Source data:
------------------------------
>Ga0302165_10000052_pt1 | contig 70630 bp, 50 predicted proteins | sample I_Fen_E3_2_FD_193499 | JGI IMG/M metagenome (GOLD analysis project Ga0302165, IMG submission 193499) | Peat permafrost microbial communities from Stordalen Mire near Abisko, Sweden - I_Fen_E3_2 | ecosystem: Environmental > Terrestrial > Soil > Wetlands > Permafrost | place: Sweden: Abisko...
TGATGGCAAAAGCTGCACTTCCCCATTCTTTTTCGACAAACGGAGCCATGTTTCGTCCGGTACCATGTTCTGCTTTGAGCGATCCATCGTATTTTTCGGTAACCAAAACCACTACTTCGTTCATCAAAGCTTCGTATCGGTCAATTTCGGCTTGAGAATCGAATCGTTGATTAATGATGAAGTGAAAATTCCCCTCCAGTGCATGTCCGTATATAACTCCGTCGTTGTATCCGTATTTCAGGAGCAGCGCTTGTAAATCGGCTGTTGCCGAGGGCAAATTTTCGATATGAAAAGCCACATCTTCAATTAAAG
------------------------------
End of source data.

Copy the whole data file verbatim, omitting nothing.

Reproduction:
>Ga0302165_10000052_pt1 | contig 70630 bp, 50 predicted proteins | sample I_Fen_E3_2_FD_193499 | JGI IMG/M metagenome (GOLD analysis project Ga0302165, IMG submission 193499) | Peat permafrost microbial communities from Stordalen Mire near Abisko, Sweden - I_Fen_E3_2 | ecosystem: Environmental > Terrestrial > Soil > Wetlands > Permafrost | place: Sweden: Abisko...
TGATGGCAAAAGCTGCACTTCCCCATTCTTTTTCGACAAACGGAGCCATGTTTCGTCCGGTACCATGTTCTGCTTTGAGCGATCCATCGTATTTTTCGGTAACCAAAACCACTACTTCGTTCATCAAAGCTTCGTATCGGTCAATTTCGGCTTGAGAATCGAATCGTTGATTAATGATGAAGTGAAAATTCCCCTCCAGTGCATGTCCGTATATAACTCCGTCGTTGTATCCGTATTTCAGGAGCAGCGCTTGTAAATCGGCTGTTGCCGAGGGCAAATTTTCGATATGAAAAGCCACATCTTCAATTAAAG